A Washington Post report that the Bush administration has decided to propose listing the polar bear as threatened under the Endangered Species Act is good news for Bangladeshis and hundreds of millions of other people in the developing world whose lives are threatened by global warming.
CGD Policy Blogs
HIV/AIDS control is now receiving enormous attention in global health circles. This is reason both for celebration and concern. It is reason for celebration because the disease has been neglected in the past and the tide may be turning against this humanitarian crisis. It is reason for concern because there is growing evidence that the extensive focus on this one disease is crowding-out resources and policy-maker attention for the many other causes of death and illness of the poor in the developing world.
*This post is co-authored by Ruth Levine
In the Washington Post today, three doctors with sterling reputations in the AIDS world (Lola Daré, executive secretary of the African Council for Sustainable Health Development International and a member of CGD's working group on IMF programs and health spending; Paul Farmer, pioneer of new AIDS treatment programs in Haiti and Rwanda; and chief of Harvard Medical School's Department of Social Medicine Jim Kim, a member of CGD's working group on the Global Fund), call on the Bush Administration to spend $8 billion on training of community workers, nurses and doctors in Africa to deal with AIDS treatment.
Their proposition that many more community-level health workers be deployed to provide essential services, breaking the implicit and costly monopoly of health "professionals" on health delivery, makes eminent sense. But more money for training, without complementary institutional changes that fundamentally alter the incentives for workers at all levels, won't get the outcomes sought by those who are working on AIDS, or any other health challenges.
Elizabeth Kolbert , a New Yorker staff writer and former New York Times reporter who has written extensively about global warming, published a sober and terrifying piece in the Nov. 20 New Yorker.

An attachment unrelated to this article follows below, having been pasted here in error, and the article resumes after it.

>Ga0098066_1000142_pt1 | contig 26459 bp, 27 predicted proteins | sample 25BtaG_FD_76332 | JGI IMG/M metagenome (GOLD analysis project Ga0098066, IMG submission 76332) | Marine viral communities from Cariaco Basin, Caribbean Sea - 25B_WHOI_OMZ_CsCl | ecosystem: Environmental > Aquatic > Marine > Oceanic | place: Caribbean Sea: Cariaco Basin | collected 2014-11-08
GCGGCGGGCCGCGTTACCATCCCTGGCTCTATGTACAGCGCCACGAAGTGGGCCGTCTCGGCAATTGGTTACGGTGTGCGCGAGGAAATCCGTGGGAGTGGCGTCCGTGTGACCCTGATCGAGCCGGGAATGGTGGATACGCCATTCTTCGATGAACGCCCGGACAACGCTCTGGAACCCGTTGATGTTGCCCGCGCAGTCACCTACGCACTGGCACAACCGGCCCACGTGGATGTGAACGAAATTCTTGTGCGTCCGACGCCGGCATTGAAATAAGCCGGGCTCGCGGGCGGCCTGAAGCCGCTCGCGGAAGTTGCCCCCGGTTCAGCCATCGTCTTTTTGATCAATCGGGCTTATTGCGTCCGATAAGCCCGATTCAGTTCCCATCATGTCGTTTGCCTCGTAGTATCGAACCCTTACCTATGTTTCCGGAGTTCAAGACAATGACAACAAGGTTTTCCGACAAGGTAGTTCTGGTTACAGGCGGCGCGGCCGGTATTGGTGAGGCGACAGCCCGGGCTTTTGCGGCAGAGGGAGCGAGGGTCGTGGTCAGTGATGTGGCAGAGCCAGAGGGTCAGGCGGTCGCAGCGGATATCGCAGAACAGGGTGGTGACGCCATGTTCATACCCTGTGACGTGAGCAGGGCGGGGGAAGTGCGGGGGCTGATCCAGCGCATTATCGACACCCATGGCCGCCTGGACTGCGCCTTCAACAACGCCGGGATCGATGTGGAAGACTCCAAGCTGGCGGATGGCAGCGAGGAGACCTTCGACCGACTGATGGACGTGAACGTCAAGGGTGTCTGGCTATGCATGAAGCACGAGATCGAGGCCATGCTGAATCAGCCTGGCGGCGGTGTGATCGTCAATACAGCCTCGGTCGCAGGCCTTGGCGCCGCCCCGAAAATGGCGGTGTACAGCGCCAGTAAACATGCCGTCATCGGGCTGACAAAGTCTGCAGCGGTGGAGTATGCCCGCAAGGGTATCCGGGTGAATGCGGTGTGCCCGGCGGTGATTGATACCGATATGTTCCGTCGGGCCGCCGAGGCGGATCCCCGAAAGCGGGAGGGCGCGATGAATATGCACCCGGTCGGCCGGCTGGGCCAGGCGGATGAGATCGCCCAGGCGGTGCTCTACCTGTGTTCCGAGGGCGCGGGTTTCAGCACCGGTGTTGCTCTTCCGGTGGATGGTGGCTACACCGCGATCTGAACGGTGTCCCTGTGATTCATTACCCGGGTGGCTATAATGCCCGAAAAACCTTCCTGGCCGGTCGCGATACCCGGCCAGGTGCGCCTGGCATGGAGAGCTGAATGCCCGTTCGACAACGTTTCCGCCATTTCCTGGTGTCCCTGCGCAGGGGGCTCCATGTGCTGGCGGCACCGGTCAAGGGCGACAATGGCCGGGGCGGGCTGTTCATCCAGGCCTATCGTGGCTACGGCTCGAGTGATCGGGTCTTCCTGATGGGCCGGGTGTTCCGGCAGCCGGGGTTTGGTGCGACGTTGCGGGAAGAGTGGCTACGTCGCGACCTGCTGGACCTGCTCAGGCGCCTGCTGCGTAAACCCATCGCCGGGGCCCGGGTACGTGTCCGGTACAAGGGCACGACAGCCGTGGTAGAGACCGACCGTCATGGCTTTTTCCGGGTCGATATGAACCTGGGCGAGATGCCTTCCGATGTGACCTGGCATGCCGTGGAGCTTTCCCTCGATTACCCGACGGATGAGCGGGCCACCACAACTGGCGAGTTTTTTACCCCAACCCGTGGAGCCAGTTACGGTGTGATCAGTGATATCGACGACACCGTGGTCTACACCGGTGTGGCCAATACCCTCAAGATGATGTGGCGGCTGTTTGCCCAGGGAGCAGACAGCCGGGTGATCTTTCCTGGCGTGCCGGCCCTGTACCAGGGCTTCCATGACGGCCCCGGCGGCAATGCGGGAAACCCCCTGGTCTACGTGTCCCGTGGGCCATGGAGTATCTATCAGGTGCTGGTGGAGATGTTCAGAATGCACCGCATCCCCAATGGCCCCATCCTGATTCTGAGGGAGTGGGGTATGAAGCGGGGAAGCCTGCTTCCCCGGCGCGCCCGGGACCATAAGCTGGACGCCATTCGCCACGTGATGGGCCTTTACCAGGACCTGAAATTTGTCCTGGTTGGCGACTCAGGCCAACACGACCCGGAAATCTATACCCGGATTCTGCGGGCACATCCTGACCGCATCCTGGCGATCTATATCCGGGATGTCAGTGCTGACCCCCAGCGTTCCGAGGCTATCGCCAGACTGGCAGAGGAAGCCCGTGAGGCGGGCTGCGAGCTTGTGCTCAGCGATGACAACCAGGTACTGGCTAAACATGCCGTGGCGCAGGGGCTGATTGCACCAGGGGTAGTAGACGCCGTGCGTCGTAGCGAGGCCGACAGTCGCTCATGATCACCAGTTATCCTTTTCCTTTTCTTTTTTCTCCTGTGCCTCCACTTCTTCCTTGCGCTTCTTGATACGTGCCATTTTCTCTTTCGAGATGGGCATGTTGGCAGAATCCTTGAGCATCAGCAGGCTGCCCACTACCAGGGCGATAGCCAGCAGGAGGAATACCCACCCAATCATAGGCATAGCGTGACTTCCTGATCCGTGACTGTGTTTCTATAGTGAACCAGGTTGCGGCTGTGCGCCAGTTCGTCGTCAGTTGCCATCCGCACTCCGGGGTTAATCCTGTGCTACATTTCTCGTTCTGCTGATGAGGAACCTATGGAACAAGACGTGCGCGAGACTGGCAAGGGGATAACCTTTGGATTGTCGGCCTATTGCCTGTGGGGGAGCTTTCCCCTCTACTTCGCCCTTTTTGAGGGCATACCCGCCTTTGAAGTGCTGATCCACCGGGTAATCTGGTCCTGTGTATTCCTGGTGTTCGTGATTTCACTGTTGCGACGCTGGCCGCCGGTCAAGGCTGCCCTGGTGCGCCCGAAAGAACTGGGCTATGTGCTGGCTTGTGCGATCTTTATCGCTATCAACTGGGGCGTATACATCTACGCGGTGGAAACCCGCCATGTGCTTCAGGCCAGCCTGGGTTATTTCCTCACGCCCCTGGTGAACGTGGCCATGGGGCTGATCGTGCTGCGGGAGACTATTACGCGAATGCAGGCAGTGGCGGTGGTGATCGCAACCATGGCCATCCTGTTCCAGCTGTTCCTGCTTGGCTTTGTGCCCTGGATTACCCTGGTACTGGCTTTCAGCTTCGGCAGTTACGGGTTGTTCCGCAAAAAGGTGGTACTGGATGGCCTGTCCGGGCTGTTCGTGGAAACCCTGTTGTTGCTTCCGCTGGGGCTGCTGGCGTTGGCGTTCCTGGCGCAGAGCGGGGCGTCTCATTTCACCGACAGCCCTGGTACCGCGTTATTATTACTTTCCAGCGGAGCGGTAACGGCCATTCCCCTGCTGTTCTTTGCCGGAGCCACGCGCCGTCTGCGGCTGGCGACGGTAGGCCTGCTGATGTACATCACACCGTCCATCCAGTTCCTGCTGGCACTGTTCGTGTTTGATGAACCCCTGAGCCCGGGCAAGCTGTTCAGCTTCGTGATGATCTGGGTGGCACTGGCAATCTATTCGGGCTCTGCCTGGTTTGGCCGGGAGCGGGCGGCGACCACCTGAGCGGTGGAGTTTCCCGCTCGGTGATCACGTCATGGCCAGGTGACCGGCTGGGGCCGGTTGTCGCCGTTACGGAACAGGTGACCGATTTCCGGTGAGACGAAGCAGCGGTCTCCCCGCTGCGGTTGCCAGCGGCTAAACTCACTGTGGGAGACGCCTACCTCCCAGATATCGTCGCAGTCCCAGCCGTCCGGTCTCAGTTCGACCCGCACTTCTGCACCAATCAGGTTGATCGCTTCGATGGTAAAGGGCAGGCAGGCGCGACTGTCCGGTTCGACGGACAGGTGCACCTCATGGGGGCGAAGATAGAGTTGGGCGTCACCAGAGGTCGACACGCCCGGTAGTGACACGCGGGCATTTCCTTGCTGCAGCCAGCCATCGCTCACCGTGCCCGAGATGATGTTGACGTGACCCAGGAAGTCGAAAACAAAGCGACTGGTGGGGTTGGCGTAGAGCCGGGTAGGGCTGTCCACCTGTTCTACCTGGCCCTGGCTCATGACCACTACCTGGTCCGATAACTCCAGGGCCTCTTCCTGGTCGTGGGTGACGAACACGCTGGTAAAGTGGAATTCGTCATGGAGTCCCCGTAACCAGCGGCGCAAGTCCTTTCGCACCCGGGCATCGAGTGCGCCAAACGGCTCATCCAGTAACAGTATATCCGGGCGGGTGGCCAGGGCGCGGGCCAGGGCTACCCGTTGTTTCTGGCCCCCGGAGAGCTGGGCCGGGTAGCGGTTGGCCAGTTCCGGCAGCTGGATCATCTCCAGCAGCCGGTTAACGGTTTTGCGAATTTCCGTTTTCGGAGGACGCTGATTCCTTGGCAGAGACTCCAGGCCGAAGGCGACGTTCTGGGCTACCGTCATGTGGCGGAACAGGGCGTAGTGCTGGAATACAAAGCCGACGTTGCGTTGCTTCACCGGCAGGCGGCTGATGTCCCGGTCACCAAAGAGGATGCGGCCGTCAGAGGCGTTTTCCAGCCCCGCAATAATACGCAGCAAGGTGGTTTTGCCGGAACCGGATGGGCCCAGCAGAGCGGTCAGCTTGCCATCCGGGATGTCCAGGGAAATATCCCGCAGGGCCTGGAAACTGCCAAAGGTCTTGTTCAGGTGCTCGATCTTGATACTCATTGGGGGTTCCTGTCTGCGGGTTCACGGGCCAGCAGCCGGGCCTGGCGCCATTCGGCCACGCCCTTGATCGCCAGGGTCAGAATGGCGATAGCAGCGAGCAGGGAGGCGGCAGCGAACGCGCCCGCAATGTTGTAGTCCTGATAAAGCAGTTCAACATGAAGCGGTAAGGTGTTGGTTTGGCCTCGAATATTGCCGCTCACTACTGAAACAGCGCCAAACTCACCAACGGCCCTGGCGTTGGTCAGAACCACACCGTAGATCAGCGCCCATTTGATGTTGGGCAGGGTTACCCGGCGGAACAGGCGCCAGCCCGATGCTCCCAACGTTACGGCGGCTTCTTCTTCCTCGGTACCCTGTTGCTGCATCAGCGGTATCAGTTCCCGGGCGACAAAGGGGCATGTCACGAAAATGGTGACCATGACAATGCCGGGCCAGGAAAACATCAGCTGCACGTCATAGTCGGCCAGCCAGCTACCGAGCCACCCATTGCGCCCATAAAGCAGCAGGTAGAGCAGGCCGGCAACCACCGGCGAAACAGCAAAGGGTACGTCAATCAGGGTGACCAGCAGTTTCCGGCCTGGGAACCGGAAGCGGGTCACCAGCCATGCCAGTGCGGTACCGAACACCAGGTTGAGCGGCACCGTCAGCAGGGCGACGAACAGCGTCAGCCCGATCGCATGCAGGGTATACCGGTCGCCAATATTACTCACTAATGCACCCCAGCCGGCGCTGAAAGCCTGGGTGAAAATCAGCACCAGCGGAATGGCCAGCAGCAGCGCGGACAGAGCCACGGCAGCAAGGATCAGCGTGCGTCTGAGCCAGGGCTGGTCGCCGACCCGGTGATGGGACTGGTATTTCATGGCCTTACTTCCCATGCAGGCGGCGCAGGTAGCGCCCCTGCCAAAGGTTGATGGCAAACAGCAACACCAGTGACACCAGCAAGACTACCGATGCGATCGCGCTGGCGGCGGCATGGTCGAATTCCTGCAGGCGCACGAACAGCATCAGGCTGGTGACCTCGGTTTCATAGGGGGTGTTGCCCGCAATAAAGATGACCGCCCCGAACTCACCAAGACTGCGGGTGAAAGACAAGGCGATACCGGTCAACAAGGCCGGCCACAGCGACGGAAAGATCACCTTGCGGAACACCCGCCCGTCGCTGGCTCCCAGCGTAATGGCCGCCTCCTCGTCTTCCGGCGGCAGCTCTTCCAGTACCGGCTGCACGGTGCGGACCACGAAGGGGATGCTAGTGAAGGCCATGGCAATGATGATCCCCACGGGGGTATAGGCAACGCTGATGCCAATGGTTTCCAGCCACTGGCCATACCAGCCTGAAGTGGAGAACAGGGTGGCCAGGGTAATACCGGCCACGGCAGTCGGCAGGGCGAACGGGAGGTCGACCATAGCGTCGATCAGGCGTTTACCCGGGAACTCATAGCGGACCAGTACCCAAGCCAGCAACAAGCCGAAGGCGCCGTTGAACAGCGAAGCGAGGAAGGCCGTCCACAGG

President Bush called last week’s midterm election results “a thumpin’” as the Democrats took control of both the House and the Senate. Since then, Republicans and Democrats have been promising to work in a “bipartisan way for all Americans.” But what does it mean for global development that the Republicans hold the presidency while the Democrats control the House and Senate?
United Nations negotiations on climate change have opened in Nairobi with the focus, according to the BBC, on helping poorer countries adapt. This is the 12th set of U.N. climate talks since the Rio Earth Summit of 1992. A U.N.
Last night the Board of the Global Fund to Fight AIDS, Tuberculosis, and Malaria admitted that it has been unable to reach a decision on its new Executive Director, and decided to extend the search until April. Apparently the Board narrowed the list of five final candidates to two front runners, but was unable to reach consensus on a final candidate.
The flurry of news about China and Africa is reaching a peak as the November 3-5 Beijing Summit gets underway. There is little doubt that effusive pledges of solidarity and good old cash will be forthcoming in abundance. And it is also patently clear that China has every intention of continuing to ramp up its activities in Africa; look no further than China's official "Africa Policy" released last January.